Vigil in the Night” is not a BAD film….it’s very well made, with capable direction by George Stevens. It has a believable English “look”, courtesy of the technical departments of RKO. The supporting cast is fine. Mention must be made of a very young Peter Cushing, who has a small role. He would later become famous for his roles in several Gothic horror films.

The main problem with “Vigil” is the heavy-handed dramatics. One gets the feeling that RKO was trying to make an “important” film. That being said, “Vigil” is worth a look for any true Carole Lombard fan. It contains one of her best performances, and proves that Lombard was not just a funny, beautiful woman–she was a great actress, period.

“Vigil in the Night” is available on DVD-R from the Warner Archives.

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7 responses to “CLFP Guest Post: “Vigil in the Night” (1940)

  1. Thanks, Lara, for making my post look so great!

  2. Hi Dan!
    I’ve not seen this film. You say ‘this is a very different look for Carole’ It certainly is but being a nurse myself I would love to see Carole donning that hat and profession for a bit. ha ha

    Thanks for shining a light on a film I haven’t had the chance to see with your interesting take on it.
    Cheers!
    Page

  3. Thanks Page. I would love to hear what a real nurse thinks about the film….I’m certainly no expert on the medical profession.

  4. My pleasure, thanks for your great post!

  5. Thanks for mentioning this previously unnoticed film. I’m a big fan of Carole Lombard, and have not seen this one before.

  6. Lombard, playing one of novelist A. J. Cronin’s ultimate heroines (Cronin himself was once a physician), had her own brush with hospitalization just after filming began in July 1939. Production had to be stopped for six weeks as a result of her acute appendicitis. Filming recommenced at the end of September with the rest of the cast intact, finally wrapping on November 30. While the film was certainly not hailed as an instant classic when it opened to mixed reviews in May 1940, it is still significant for being one of the earliest examinations of the nursing profession ever devised for the silver screen. It is also quite beautifully directed by Stevens who was still riding high from his previous RKO success, “Gunga Din”. Child star Donnie Dunagan (familiar to audiences from “Son of Frankenstein”, 1939) is featured in some of the sick ward scenes. Newcomer Peter Cushing was lauded by critics and compared to a young Spencer Tracy for his performance (Cushing himself faced a serious medical problem shortly after finishing work on the film — an infection in his heel that threatened the loss of a leg). Lombard and Aherne are ably supported by Anne Shirley, Robert Coote (who was also dialog director) and English stage veteran Ethel Griffies. Lombard would only make three more films before her untimely death in an airplane crash in January 1942. Of those three, the classic Ernst Lubitsch comedy “To Be or Not to Be” (1942) with Jack Benny restored her status with audiences as one of the funniest and most luminous screen icons of all-time. This may be minor-Stevens and minor-Lombard, but definitely worth a look.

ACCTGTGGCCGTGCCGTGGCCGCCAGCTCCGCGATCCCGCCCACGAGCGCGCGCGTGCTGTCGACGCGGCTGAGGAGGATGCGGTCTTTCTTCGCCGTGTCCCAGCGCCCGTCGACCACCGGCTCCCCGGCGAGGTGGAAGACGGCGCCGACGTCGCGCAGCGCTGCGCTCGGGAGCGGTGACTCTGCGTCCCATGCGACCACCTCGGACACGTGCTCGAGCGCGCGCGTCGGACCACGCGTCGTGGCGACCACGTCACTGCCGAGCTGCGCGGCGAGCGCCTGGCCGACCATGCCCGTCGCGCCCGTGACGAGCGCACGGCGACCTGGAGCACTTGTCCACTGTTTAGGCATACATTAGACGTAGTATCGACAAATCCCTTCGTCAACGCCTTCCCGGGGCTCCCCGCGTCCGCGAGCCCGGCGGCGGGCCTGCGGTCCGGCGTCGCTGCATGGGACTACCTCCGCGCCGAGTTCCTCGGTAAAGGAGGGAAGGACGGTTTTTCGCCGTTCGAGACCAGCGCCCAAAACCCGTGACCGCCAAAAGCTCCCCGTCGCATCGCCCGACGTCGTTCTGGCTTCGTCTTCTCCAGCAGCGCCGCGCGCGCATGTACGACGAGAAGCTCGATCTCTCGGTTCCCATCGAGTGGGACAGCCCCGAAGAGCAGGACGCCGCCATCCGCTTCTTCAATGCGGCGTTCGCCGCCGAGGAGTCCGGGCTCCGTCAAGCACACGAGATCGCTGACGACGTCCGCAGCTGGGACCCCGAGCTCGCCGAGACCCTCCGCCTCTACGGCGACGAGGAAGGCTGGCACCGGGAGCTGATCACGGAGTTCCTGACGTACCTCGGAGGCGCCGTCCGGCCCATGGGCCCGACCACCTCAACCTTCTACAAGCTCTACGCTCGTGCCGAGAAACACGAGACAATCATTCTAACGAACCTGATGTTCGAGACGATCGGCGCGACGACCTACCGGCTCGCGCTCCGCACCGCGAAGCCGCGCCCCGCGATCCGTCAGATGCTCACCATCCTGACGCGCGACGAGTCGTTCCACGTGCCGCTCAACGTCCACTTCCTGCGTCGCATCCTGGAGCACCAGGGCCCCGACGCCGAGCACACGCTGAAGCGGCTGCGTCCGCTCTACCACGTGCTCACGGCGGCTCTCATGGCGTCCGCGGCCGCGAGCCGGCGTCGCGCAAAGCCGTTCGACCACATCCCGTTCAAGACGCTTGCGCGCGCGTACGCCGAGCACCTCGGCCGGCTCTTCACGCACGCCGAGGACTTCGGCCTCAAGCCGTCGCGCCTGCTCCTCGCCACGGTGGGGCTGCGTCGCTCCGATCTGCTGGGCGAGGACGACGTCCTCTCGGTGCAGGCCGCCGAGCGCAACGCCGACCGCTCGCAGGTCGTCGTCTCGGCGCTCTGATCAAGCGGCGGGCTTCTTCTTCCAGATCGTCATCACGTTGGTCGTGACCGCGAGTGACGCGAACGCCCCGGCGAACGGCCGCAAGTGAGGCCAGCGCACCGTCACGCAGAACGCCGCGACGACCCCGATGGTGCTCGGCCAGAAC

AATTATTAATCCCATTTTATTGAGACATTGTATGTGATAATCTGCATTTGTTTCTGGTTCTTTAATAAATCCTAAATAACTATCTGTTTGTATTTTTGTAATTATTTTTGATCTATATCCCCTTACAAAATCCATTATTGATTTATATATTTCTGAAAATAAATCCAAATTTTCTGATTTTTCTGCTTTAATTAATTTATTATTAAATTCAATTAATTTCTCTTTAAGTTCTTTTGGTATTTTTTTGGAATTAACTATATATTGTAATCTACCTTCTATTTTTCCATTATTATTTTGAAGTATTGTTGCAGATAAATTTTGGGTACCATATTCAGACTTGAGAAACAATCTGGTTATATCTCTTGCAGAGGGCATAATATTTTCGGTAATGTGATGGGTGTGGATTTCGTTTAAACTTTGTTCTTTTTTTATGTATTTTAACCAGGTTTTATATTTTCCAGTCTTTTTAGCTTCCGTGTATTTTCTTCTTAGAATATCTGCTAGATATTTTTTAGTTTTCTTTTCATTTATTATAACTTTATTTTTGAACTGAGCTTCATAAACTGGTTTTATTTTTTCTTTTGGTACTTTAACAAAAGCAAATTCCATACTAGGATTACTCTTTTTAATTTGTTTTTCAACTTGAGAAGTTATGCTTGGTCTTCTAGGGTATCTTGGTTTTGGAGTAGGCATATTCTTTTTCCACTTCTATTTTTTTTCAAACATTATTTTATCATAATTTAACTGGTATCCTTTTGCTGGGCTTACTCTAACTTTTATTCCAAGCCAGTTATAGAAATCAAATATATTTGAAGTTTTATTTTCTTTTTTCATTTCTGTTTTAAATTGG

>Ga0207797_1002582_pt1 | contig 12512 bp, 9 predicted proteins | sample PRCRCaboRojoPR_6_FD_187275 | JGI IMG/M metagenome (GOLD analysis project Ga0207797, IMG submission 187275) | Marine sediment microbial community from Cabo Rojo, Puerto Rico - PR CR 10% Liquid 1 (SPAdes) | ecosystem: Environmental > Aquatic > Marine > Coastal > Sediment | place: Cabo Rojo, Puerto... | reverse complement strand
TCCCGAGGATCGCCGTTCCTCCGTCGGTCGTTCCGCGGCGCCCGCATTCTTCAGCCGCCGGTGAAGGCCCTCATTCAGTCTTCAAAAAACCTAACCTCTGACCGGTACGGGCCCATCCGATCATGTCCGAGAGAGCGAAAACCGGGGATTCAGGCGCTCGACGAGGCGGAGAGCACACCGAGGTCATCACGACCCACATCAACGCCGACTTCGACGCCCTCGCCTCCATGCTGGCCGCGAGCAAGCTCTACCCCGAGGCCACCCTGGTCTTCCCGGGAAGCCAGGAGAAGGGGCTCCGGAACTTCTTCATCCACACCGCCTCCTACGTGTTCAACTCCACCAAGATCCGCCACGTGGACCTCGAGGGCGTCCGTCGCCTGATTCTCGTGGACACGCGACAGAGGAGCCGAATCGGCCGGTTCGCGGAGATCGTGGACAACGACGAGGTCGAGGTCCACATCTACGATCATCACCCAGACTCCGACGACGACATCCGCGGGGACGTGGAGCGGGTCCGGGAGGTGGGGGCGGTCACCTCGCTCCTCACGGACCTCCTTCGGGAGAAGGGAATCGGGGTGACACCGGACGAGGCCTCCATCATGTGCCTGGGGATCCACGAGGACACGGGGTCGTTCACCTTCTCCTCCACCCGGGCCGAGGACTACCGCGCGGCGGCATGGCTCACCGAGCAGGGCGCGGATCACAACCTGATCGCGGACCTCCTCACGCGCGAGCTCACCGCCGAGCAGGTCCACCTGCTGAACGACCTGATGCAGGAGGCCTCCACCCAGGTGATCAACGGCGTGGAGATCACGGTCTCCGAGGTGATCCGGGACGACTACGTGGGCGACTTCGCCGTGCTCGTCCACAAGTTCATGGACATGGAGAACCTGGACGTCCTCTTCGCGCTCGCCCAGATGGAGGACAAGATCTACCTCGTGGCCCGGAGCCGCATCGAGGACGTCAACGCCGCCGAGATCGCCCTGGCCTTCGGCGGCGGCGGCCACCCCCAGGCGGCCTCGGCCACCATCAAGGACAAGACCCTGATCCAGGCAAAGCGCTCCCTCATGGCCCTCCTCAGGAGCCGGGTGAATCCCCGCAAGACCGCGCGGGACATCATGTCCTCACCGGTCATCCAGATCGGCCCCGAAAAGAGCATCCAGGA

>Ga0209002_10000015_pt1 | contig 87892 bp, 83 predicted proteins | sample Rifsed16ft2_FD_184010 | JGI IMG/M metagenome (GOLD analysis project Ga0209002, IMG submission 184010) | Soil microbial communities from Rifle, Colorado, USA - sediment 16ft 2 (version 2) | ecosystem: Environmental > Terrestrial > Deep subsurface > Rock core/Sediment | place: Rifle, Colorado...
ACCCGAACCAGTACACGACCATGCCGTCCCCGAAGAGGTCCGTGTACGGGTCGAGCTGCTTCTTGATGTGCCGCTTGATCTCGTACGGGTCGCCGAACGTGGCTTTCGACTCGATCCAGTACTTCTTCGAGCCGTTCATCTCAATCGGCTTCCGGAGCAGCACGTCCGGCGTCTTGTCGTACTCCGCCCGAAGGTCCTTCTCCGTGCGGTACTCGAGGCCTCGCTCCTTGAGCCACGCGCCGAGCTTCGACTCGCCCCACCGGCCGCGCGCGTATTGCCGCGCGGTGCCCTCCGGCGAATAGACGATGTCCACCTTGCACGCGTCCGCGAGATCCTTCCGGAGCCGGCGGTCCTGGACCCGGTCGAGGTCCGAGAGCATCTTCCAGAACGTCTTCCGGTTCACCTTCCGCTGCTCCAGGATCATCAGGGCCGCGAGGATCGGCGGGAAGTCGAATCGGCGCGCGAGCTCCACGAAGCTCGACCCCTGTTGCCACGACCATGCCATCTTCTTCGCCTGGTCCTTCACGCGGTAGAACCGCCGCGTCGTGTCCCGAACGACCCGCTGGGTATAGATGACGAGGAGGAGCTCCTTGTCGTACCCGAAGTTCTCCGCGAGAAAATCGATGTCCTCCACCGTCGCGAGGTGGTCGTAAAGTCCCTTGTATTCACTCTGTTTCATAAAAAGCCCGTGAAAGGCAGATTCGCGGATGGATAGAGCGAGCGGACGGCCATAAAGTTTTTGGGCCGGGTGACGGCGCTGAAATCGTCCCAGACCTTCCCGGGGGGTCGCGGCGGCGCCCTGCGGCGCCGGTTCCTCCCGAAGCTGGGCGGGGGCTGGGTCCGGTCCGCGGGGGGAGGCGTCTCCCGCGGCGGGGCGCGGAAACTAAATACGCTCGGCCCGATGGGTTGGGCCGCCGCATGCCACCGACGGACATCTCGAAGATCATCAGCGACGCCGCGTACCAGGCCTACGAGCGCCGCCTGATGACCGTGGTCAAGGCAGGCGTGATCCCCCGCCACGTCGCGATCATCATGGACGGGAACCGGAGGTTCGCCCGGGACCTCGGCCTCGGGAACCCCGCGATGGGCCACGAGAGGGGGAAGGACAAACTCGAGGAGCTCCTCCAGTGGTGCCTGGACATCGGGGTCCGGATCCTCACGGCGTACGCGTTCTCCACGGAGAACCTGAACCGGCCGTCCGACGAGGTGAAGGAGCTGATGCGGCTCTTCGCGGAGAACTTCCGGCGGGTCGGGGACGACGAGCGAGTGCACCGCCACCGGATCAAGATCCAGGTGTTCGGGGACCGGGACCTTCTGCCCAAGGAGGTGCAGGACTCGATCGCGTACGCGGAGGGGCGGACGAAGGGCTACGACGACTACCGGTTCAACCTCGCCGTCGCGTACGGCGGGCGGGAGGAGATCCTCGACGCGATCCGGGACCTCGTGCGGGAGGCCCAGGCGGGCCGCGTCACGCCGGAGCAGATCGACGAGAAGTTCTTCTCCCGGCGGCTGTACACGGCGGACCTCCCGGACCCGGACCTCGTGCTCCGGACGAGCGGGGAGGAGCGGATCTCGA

7. I haven’t seen this one either, so it was interesting to read your review. Thanks for drawing our attention to it! 🙂